Welcome!

Your fansite dedicated to actress Elizabeth Olsen, known for her roles in Martha Marcy May Marlene, Oldboy, Godzilla, Ingrid Goes West and as Wanda Maximoff in Marvel's Cinematic Universe. With upcoming projects including Disney+'s WandaVision, we aim to bring you the latest news & images of Elizabeth and strive to remain 100% gossip-and-paparazzi-free. Make sure to bookmark us, and check back!

Latest Images
008.jpg
007.jpg
005.jpg
006.jpg

Visit our gallery for more!

Save With Stories

Elizabeth reads Adrian Simcox Does NOT Have a Horse by Marcy Campbell and Corinna Luyken, for Save the Children & No Kid Hungry’s #SaveWithStories. The fund goes out to support schools and community programs, make sure they have what they need to keep brains and bellies full now that schools have shut down due to the coronavirus (COVID-19) pandemic.

Watch Lizzie #SaveWithStories Donate

Home / Career / Film Productions
Liberal Arts
001.jpg Original release: September 14, 2012 (Limited release)
Genre: Comedy | Drama | Romance
Running time: 97 minutes
Directed by: Josh Radnor
Screenplay by: Josh Radnor
Produced by: Brice Dal Farra, Claude Dal Farra, Jesse Hara, Lauren Munsch, Josh Radnor
Distributed by: IFC Films
Box Office: $1.1 million

When 30-something Jesse returns to his alma mater for a professor’s retirement party, he falls for Zibby, a college student, and is faced with a powerful attraction that springs up between them.

Cast & Characters

Josh Radnor (Jesse Fisher), Elizabeth Olsen (Elizabeth “Zibby”), Richard Jenkins (Professor Peter Hoberg), Allison Janney (Professor Judith Fairfield), John Magaro (Dean), Elizabeth Reaser (Ana), Kate Burton (Susan), Robert Desiderio (David), Zac Efron (Nat), Gregg Edelman (Robert).


Production Photos

003.jpg001.jpg022.jpg073.jpg

Trivia

  • Filmed mostly at Josh Radnor’s alma mater Kenyon College, a small liberal arts school located in Gambier, Ohio. Allison Janney was a student there.
  • In the film’s opening scene Josh Radnor’s character is shown reading “God of Small Things”, whose plot also deals with the ‘laws of love’ – and what happens to those who break these rules – paralleling the characters of the film.
  • Although not mentioned by name, the fictional vampire book that sparks an argument between the two main characters is titled “Lunar Moon” and is not only based on “Twilight” but ts jacket cover is very similar to that of “Twilight” as well. Elizabeth Reaser, who plays Ana in this film, also plays Esme Cullen in the “Twilight” movies.
  • There was a story line with Michael Weston as Miles, a friend of Jesse’s who is trying to go to Spain but has several issues that keep him from going. All of his scenes were filmed but in the end not used in the movie. However, they are featured in the Bonus section of the DVD under Deleted Scenes.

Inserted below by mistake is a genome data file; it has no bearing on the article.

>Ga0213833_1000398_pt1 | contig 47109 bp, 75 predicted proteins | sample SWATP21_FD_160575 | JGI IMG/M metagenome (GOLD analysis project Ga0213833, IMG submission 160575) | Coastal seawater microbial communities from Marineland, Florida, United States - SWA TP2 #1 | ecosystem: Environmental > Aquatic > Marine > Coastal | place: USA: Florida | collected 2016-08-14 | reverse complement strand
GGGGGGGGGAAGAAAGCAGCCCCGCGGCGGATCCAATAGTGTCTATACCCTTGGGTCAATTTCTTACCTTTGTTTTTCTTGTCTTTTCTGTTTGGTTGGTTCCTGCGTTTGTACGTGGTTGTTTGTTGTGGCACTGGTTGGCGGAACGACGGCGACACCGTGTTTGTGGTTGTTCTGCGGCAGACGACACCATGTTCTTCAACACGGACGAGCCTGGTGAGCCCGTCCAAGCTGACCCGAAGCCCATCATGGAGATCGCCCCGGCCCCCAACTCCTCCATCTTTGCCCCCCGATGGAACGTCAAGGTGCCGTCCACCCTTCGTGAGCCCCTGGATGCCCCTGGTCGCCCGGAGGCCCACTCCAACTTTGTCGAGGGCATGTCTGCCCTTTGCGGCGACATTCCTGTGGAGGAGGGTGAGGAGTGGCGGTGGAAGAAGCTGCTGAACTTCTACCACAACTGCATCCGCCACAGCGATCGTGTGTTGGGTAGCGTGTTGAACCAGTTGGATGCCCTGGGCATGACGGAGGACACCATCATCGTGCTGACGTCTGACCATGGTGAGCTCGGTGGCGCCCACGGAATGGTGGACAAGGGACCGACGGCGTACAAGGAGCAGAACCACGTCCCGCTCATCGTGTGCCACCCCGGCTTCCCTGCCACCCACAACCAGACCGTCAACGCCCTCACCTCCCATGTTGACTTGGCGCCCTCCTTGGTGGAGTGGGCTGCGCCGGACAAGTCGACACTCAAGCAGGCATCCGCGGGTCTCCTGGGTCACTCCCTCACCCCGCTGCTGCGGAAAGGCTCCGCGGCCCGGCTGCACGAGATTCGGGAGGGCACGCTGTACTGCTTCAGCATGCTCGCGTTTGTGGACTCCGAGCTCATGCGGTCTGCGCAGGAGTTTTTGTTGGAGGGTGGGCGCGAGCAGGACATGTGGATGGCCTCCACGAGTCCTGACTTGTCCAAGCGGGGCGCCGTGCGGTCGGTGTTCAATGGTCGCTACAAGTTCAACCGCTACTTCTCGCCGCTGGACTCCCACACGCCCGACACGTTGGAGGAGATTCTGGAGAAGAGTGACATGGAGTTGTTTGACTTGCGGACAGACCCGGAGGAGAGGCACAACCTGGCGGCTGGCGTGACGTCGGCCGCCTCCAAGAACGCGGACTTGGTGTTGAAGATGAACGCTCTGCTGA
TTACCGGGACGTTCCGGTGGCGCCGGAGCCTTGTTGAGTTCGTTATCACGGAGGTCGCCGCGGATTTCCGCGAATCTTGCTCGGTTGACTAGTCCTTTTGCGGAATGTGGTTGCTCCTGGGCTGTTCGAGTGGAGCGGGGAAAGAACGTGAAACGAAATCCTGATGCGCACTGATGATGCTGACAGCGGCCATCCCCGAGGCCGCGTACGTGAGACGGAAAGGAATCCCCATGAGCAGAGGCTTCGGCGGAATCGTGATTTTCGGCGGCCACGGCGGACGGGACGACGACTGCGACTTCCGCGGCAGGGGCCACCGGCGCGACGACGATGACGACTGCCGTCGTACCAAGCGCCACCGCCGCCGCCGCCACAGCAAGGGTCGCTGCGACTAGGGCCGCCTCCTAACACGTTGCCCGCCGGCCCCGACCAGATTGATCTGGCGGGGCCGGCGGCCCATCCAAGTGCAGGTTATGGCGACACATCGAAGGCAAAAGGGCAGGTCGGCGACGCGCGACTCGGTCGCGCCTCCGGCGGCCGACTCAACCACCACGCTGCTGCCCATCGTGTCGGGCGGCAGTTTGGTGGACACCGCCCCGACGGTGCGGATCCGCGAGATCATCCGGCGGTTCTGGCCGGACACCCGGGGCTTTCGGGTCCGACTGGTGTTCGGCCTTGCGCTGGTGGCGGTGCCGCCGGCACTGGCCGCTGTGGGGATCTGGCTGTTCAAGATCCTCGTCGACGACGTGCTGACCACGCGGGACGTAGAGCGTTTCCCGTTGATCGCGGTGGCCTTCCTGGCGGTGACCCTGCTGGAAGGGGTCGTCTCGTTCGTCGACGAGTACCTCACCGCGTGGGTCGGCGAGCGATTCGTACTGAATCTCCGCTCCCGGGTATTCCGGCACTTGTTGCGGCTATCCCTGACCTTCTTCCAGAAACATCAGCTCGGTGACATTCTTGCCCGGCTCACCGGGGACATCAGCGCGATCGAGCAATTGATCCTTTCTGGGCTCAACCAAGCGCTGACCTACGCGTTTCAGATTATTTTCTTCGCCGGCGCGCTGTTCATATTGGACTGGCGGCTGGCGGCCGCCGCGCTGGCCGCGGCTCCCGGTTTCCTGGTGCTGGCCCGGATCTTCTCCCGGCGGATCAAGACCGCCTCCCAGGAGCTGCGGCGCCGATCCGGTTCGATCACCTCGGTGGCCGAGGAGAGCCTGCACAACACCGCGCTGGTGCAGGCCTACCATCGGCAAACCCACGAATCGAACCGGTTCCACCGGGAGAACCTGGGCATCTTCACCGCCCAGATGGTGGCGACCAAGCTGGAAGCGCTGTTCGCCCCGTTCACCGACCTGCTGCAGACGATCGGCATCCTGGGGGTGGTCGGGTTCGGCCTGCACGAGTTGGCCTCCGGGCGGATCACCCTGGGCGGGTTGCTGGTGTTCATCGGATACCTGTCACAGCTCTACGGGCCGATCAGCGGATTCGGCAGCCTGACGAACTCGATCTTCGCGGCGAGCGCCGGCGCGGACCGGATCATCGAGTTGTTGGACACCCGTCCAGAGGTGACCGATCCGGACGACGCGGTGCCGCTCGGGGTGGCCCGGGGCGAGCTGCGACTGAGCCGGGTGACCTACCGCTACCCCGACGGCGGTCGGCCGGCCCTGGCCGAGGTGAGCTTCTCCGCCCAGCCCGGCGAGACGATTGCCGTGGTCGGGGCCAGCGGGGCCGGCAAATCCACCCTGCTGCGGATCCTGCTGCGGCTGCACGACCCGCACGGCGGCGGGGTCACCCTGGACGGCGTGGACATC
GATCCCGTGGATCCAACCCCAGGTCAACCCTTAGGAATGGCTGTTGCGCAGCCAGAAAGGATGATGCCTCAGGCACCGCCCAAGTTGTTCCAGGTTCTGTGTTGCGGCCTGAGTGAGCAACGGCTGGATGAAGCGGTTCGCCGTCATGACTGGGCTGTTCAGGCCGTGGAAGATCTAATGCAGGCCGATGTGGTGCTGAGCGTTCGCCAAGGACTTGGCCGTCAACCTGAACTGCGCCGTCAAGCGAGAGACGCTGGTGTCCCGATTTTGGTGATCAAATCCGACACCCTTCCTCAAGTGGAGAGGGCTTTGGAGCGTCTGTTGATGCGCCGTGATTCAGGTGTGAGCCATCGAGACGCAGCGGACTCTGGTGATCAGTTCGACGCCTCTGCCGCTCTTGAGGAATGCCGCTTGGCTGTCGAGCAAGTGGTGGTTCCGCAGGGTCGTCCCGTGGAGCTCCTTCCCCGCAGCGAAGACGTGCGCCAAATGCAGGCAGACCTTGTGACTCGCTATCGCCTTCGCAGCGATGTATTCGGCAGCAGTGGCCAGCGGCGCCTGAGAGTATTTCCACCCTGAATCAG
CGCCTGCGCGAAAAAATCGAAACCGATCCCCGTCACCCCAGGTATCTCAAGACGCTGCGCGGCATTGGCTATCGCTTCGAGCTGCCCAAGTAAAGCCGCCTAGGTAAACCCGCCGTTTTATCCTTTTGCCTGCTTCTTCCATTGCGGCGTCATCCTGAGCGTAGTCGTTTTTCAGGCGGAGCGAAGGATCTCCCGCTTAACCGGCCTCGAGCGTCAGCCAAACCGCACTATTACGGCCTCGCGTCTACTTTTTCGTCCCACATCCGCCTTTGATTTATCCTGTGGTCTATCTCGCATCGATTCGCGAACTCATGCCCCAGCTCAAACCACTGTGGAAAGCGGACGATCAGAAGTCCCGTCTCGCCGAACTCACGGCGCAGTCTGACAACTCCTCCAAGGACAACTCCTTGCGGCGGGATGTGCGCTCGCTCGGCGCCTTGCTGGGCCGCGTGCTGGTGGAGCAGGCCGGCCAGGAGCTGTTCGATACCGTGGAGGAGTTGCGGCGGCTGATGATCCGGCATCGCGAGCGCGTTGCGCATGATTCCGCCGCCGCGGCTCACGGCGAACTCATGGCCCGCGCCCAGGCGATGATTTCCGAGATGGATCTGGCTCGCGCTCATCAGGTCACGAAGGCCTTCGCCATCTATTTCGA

• The book discussed in the coffee shop is David Foster Wallace’s “The Infinite Jest.” Josh Radnor’s How I Met Your Mother (2005) co-star Jason Segel portrayed Wallace in the film The End of the Tour (2015).

Release & Reception

Liberal Arts received generally positive reviews and has a rating of 70% on Rotten Tomatoes based on 104 reviews with an average score of 6.6 out of 10. The consensus states: “While it’s hard not to wish it had a little more bite, Liberal Arts ultimately succeeds as a good-natured — and surprisingly clever — look at the addictive pull of nostalgia for our youth.” The film also has a score of 55 out of 100 on Metacritic based on 24 reviews, indicating “Mixed or average reviews”.

Roger Ebert of the Chicago Sun-Times gave the film 3 and a half out of 4 stars and stated in his review:

Liberal Arts is an almost unreasonable pleasure about a jaded New Yorker who returns to his alma mater in Ohio and finds that his heart would like to stay there. It’s the kind of film that appeals powerfully to me; to others, maybe not so much.
There is a part of me that will forever want to be walking under autumn leaves, carrying a briefcase containing the works of Shakespeare and Yeats and a portable chess set. I will pass an old tree under which once on a summer night I lay on the grass with a fragrant young woman and we quoted e.e. cummings back and forth. There is a word to explain why this particular film so appealed to me. Reader, that word is “escapism.” If you understand why I used the word “reader” in just that way, you are possibly an ideal viewer for this movie.”
0